Bargain hunters pared a steep early loss to leave the Australian sharemarket slightly lower after firm US data sent global borrowing costs higher again.
The major banks led the early sell-off to a 0.7 per cent loss, but the market rallied steadily to close 12 points, or 0.23 per cent, down at 5186 points.
Overnight Wall Street lost ground for the fifth straight session after US September-quarter GDP was revised up from 2.8 per cent to 3.6 per cent, once again raising the prospect the US Federal Reserve could trim its bond purchasing program sooner than expected.
An unexpected drop in US weekly jobless compounded Fed tapering fears ahead of the important non-farm payroll number tonight.
However, losses were limited by the fact that the GDP number was boosted by a heavy build-up in business inventories that accounted for a staggering 56 per cent of growth, underscoring warnings that firmer data belied poor underlying demand in the world's biggest economy.
The US dollar lost ground again most major currencies, but US 10-year yields were steady at 2.87 per cent as global credit markets continued to price in greater risks of tapering.
The Australian dollar climbed 0.4Â¢ to US90.60Â¢ and Australian government 10-year yields rose 4.2 points to a fresh two-year high of 4.437 per cent.
The Shanghai composite index was off 0.6 per cent at the close of the ASX as Chinese one-year interbank borrowing costs rose to six -year highs in anticipation of financial market liberalisation.
ANZ strategist Patrick Perret-Green said higher borrowing costs in the world's two biggest economies posed growth risks for Asia as Chinese officials eased the repression of savings rates in China.
"While the rise in Chinese rates should be welcomed we remain of the view that this will continue to impact negatively on Asian rates markets along with the ongoing Fed tapering factor," he said. "Yield curves are likely to continue to bearishly steepen while credit and currencies will main broadly under pressure."
These concerns were reflected in the resumption of investment outflows from Asia where a net $US260 million flowed out last week according to ANZ.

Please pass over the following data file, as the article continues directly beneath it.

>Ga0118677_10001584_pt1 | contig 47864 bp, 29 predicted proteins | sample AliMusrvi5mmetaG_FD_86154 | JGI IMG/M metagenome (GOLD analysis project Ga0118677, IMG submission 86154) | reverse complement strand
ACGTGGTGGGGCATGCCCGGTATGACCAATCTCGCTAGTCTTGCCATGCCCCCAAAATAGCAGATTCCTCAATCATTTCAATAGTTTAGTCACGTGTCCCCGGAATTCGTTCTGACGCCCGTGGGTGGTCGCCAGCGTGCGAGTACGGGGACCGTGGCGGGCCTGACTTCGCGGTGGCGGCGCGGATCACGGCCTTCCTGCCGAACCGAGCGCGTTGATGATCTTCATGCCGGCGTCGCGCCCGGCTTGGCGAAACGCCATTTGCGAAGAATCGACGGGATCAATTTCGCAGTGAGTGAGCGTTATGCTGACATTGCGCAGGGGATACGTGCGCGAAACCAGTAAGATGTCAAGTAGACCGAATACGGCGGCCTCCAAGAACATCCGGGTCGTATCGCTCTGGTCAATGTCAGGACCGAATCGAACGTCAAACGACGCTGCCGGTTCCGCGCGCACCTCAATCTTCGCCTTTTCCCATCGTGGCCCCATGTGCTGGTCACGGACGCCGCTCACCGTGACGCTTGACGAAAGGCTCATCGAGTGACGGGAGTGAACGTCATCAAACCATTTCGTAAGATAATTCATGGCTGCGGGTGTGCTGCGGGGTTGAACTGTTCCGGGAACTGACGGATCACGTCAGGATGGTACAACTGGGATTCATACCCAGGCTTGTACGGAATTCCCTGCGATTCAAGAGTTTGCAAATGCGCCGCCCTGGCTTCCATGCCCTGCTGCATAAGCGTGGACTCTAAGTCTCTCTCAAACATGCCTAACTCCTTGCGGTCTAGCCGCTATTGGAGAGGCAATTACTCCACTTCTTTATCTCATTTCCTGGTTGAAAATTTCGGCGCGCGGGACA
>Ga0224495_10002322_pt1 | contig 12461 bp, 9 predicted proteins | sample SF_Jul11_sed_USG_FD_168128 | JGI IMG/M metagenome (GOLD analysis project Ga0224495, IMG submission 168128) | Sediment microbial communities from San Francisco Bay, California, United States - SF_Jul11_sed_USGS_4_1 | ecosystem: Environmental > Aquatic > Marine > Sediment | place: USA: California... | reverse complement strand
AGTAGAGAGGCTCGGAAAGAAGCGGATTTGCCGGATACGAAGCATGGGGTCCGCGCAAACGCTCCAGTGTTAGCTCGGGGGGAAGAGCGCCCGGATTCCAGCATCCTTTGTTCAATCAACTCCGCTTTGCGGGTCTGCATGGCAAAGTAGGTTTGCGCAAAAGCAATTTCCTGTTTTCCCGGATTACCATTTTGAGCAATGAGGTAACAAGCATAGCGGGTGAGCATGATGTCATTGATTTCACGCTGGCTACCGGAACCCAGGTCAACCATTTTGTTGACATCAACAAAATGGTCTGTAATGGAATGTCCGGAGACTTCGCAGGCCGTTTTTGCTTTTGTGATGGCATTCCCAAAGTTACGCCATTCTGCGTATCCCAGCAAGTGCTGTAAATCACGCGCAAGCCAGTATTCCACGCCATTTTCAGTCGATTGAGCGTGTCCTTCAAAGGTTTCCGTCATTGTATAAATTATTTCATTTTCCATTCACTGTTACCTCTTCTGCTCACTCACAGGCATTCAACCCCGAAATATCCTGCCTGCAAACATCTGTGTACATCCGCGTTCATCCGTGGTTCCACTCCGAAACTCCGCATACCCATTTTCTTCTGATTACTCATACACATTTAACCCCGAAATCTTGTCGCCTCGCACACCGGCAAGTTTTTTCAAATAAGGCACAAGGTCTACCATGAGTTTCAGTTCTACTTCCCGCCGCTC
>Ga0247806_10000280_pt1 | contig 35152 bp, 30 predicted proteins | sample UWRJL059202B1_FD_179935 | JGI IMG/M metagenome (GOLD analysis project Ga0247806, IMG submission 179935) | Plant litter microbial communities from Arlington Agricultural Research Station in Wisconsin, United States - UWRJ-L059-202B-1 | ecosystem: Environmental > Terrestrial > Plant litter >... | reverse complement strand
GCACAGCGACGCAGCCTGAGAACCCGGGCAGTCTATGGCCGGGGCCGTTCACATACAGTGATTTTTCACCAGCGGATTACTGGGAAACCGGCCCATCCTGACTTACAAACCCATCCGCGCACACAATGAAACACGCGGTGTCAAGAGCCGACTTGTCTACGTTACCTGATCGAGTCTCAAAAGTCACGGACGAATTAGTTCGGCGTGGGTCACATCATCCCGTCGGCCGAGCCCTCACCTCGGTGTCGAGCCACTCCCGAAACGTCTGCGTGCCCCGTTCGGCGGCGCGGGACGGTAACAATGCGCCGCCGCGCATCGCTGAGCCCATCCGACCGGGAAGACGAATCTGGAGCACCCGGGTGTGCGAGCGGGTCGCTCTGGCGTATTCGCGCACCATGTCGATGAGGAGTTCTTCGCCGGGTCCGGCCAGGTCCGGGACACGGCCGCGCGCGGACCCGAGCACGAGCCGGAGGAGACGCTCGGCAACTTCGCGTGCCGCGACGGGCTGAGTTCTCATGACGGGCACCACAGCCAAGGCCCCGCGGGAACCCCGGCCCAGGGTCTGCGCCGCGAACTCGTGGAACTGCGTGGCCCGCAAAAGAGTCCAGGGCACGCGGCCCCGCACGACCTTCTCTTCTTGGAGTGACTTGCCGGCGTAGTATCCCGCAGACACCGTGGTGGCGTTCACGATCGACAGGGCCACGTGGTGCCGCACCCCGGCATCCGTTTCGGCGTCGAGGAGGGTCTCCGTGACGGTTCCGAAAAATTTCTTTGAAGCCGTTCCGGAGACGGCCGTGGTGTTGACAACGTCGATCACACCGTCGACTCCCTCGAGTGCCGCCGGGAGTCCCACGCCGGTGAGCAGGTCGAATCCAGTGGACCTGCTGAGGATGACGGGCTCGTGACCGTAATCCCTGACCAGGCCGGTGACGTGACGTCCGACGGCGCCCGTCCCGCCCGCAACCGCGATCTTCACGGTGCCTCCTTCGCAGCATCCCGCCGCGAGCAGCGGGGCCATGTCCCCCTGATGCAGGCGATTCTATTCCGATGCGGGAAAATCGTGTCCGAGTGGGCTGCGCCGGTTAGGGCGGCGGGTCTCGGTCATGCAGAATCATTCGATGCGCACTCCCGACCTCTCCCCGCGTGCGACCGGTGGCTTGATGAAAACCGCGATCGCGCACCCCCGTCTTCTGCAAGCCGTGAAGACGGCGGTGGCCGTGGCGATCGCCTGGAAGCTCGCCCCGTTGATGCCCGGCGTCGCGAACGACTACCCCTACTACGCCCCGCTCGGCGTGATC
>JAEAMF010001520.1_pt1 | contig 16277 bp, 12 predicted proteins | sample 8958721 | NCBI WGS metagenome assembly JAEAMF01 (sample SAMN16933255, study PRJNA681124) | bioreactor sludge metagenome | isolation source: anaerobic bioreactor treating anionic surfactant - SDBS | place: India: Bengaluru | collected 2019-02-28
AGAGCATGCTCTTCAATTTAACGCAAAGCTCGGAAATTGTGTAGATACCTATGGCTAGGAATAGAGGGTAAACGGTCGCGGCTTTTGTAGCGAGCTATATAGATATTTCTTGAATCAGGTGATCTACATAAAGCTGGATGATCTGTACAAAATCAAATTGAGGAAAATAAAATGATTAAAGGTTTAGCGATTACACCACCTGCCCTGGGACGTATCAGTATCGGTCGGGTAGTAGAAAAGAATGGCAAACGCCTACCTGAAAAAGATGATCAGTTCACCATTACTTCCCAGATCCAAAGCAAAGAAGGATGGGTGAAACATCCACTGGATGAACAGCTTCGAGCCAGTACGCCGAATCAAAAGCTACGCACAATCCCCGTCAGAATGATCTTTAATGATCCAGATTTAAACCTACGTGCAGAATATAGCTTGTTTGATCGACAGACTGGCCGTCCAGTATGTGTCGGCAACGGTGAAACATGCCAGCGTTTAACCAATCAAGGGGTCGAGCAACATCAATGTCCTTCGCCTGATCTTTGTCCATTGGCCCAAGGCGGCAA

In Tokyo the Nikkei index reversed early gains to trade flat as the yen rallied against the US dollar.
Gold continued to slide back towards the week's low, losing $US13 to $US1225 an ounce, while copper slipped 0.2 per cent to $US7050 a tonne and spot iron ore eased 0.1 per cent to $US139.50 a tonne yesterday.
CommSec market analyst Steve Daghlian said trading volumes had been thin on Friday as local investors reacted to a fifth consecutive day of losses in the US and Europe.
“We’re seeing a little bit of weakness following that lead from Wall Street,” Mr Daghlian said.
“But the losses haven’t been great. The market is really treading water ahead of the US non-farm payrolls tonight, the most important data all week.”
Global markets fell after surprisingly good US economic growth in the third quarter raised expectations that the US Federal Reserve will hasten plans to taper its economic stimulus program.
A stronger than expected US jobs number on Friday could lead to further falls.
The local market has closed lower on five of the past six trading days.
In the banking sector Westpac rose two cents to $31.51, Commonwealth Bank fell 33 cents to $75.17, ANZ fell 20 cents to $30.99, and National Australia Bank lost 19 cents to $33.47.
Among the resources companies, global mining giant BHP Billiton eased three cents to $36.75, and Rio Tinto picked up 41 cents at $66.41.
Market debutant Nine Entertainment Co lost seven cents to $1.98 after opening at $2.02. The company, which owns the Nine Network, Ticketek and ninemsn, listed on the Australian Securities Exchange at $2.05 per share.
Airline Qantas fell four cents to $1.03 after ratings agency Standard and Poor’s downgraded the airline’s credit rating, increasing the cost of financing and restricting access to investors that do not invest in lower-rated companies.
Meanwhile, new arrival Dick Smith was flat at $2.24 after listing earlier in the week at $2.20.
Travel agency Flight Centre shares dropped three per cent to $46.00 after the consumer watchdog won a price fixing case against it in the Federal Court.
The broader All Ordinaries index was down 10.9 points, or 0.21 per cent, also at 5,186.0.
The December share price index futures contract was 28 points lower at 5,183, with 28,446 contracts traded.
National turnover was 1.4 billion securities worth $3.4 billion.